Purple coneflower seed head, http://www.unce.unr.edu

 

Beautiful, dry fall days are perfect for cleaning up the gardens before winter and leads to much less work the following spring. My mantra is “If it is brown, cut it down”. Old, dead and dry plant material can harbor insects and diseases that will use this material to spend the winter protected and in place, just waiting for the warm winds of spring to awake to another year of attacking your garden. If you had a problem with insects or disease, remove that plant material to the garbage rather than the compost pile. The compost pile will have to reach 120 degrees F to kill insects and higher to kill most disease pathogens. Most of use do not monitor, never mind manage, a pile correctly to reach those temperatures. So it is better to just remove the infected plants to the household garbage. One other option is to bury them at least one foot deep in the ground

Timing of fall clean up depends on the the first frost mostly. No need to remove still producing plants such as dahlias or kale and possibly some healthy tomatoes. Once the first killing frost happens, there will be many plants to remove. I prefer to gradually remove plants that have petered out and struggling, making the job easier over an extended period rather that doing it all in one muscle-aching long weekend. Have a soil test to determine your pH level and nutrients available. If lime is needed to raise you pH, it will need 6 to 9 months to fully react therefore fall is a great time to add it to the soil.

There are some plants that do not need be to cut back now, but left up for winter interest in the garden, or if they have good seed heads birds and animals can use for food. Sedum ‘Autumn Joy’ and some others have strong stems that stand up during winter and also have great seed heads that draw the goldfinches. Echinacea is another seed producer with stems that will stand up to snow cover.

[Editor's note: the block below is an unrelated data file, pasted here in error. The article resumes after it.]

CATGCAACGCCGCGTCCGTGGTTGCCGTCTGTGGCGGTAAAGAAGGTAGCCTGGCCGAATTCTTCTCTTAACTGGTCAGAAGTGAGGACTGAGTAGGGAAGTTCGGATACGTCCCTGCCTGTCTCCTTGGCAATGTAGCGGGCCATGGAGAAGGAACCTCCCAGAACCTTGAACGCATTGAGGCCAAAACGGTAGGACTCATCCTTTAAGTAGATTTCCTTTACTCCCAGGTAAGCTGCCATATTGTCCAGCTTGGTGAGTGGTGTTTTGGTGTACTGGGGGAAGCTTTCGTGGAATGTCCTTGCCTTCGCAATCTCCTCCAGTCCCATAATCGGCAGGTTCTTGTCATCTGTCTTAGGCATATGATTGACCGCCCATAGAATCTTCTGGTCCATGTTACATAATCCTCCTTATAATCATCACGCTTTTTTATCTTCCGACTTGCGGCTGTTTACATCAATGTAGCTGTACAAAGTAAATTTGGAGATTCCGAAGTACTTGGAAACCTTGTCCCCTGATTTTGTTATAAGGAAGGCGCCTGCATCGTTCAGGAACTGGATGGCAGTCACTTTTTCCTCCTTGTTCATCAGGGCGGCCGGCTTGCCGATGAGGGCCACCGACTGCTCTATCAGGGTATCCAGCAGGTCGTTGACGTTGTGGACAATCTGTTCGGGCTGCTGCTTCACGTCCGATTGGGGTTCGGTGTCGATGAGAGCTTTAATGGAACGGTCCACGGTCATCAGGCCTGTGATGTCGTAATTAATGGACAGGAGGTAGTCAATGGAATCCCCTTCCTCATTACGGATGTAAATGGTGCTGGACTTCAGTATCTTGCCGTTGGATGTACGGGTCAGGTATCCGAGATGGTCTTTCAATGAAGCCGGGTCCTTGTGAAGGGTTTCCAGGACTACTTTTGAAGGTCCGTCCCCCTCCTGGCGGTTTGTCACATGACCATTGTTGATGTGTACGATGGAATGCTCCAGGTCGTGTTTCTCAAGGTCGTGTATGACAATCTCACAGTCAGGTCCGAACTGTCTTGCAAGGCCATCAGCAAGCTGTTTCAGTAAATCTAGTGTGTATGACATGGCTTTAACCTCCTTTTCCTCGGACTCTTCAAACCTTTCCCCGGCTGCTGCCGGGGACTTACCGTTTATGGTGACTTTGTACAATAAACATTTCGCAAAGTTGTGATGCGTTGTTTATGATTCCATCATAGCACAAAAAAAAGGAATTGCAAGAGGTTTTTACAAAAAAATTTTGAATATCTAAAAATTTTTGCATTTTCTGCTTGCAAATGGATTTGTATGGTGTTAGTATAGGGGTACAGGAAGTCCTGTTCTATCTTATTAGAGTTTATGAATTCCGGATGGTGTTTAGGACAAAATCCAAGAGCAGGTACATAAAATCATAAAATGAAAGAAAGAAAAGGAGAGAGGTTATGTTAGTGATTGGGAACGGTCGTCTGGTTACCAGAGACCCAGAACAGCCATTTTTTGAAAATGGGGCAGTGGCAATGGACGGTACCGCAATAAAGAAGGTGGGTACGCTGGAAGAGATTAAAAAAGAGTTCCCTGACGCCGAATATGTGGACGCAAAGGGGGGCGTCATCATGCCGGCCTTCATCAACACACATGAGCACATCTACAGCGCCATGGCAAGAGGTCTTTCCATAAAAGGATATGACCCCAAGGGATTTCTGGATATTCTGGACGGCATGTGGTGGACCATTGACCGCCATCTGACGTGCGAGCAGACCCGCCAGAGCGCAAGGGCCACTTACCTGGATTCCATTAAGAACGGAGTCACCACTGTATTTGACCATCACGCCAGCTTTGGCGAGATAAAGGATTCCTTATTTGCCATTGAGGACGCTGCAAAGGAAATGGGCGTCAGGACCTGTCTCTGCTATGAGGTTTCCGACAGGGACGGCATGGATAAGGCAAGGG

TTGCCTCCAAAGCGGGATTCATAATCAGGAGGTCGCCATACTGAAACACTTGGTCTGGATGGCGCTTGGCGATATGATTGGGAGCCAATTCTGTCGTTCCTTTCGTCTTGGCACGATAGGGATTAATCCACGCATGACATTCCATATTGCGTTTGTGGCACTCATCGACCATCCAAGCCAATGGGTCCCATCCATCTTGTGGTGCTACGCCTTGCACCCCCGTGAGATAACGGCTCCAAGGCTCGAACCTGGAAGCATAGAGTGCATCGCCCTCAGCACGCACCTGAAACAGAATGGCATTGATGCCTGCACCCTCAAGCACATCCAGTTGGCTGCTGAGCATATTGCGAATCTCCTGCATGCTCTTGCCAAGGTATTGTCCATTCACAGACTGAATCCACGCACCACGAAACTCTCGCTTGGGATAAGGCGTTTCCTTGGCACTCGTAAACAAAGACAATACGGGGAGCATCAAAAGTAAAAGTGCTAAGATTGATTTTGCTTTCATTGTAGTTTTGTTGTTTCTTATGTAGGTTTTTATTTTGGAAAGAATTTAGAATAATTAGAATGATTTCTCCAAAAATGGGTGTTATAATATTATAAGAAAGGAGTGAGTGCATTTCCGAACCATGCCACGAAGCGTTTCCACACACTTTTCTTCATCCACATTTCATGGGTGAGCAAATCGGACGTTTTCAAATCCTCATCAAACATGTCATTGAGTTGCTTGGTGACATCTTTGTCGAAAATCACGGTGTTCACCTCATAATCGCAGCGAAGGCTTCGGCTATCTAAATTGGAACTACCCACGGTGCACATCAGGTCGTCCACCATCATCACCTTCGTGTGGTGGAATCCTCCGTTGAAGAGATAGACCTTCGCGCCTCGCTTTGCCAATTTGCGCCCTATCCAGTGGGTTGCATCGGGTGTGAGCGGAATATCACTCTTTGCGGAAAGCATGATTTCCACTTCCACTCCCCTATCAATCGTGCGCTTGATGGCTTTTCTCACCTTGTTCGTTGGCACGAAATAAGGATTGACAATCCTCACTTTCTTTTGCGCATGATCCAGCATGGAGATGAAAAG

Now is the time to make notes about certain areas and plants that will need to be moved or added to in the spring. Bulbs can be planted and marked with colored golf tees to remind you just where you planted them! I have tendency to forget the exact spot of bulbs plantings whose foliage and flowers are long gone by the end of summer. Poppy seed, annual and perennial, can be spread to in fall. They will germinate in early spring after meeting their cold requirement. I have an annual variety the self seeds that I find popping up in different areas. Once they have two sets of real leaves, I dig and move them around to where I want them. While cleaning up, watch for any weeds that have seed heads. These should go in the trash, not the compost to further reduce weed seeds in the soil.

In the vegetable garden, remove all tomato and potato plant material to prevent volunteer plants next year. If you had late blight fungus this year, it can overwinter in plant tissue, such as a missed potato in the bed, only to grow an infect potato plant next year that has the possibility of infecting your new potato plants. Rotate crops by planting potatoes in a different bed the next year. Any potato plants appearing in the old bed should be pulled and destroyed, not placed in the compost pile.

Finally, a layer of leaves can be placed on top of the garden soil as a mulch. In our yard, we mow the lawn in a circle or square pattern with the discharge pointing inward to the middle of the square. As the lawn and leaves are mowed, each pass makes the square smaller and deposits the chopped up leaves into a pile. We then rake them up and lay them down on the garden beds. The small pieces will be almost completely decomposed by planting time next spring and I am adding needed organic matter to the soil.

-Carol Quish